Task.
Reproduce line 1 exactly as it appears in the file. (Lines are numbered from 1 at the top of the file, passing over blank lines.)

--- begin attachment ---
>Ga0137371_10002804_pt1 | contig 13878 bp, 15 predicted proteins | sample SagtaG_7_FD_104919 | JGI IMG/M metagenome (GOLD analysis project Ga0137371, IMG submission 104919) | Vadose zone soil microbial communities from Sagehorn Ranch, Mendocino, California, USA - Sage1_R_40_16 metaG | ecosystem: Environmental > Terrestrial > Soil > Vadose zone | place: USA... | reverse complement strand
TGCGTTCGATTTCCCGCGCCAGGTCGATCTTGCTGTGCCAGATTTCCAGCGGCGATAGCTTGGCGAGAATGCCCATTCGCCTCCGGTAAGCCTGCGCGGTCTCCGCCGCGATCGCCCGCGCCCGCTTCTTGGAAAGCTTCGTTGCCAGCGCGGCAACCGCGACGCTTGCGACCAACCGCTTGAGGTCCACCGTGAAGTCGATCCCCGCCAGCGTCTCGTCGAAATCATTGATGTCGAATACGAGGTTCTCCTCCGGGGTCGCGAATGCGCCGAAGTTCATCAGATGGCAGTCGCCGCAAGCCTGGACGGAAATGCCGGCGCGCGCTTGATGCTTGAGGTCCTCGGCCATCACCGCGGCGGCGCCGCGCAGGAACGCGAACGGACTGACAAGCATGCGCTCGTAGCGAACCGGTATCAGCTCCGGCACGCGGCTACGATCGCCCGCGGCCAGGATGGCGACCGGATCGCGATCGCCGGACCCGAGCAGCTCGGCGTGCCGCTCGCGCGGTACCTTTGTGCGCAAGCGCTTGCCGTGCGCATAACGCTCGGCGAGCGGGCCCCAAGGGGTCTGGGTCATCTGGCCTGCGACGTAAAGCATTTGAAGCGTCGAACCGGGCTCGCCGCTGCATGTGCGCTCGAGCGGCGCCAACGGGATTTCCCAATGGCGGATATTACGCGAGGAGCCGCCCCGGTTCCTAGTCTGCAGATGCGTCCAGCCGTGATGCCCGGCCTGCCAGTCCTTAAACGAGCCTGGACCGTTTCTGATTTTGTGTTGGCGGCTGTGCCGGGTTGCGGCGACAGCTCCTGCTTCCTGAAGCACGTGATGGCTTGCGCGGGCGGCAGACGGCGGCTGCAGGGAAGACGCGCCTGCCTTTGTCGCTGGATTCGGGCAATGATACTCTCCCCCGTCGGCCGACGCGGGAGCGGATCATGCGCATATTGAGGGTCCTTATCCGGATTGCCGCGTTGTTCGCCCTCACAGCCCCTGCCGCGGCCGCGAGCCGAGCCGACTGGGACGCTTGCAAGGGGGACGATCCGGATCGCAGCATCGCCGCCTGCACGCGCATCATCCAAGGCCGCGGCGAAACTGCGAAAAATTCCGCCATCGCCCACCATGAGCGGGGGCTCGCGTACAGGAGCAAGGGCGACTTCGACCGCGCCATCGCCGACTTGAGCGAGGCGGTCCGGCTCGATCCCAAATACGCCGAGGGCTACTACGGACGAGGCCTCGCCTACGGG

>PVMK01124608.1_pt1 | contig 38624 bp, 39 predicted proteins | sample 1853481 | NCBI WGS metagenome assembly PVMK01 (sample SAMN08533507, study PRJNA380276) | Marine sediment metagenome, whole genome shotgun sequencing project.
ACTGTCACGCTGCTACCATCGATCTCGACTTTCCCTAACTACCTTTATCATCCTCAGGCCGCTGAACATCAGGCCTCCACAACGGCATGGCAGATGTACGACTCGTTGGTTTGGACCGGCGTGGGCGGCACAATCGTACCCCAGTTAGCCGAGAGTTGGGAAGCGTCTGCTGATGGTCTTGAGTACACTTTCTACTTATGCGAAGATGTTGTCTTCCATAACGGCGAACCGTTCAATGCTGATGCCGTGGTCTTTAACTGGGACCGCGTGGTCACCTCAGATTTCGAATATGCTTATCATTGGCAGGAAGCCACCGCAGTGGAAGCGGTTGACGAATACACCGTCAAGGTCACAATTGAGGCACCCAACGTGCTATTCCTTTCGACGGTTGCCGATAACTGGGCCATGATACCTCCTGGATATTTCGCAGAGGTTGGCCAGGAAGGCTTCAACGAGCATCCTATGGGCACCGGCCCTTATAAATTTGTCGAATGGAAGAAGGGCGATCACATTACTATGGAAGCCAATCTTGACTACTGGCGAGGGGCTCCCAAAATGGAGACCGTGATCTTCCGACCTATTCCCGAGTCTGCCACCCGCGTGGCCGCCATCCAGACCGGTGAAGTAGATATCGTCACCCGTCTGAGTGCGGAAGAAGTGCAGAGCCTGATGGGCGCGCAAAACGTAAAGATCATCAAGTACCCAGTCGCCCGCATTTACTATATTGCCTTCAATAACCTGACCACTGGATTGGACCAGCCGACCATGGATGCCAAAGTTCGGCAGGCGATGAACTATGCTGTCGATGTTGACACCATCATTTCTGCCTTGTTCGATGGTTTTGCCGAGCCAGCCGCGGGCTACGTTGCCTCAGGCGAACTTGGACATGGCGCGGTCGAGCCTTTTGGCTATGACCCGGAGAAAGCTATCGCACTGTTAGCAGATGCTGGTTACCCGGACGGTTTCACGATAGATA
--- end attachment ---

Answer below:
>Ga0137371_10002804_pt1 | contig 13878 bp, 15 predicted proteins | sample SagtaG_7_FD_104919 | JGI IMG/M metagenome (GOLD analysis project Ga0137371, IMG submission 104919) | Vadose zone soil microbial communities from Sagehorn Ranch, Mendocino, California, USA - Sage1_R_40_16 metaG | ecosystem: Environmental > Terrestrial > Soil > Vadose zone | place: USA... | reverse complement strand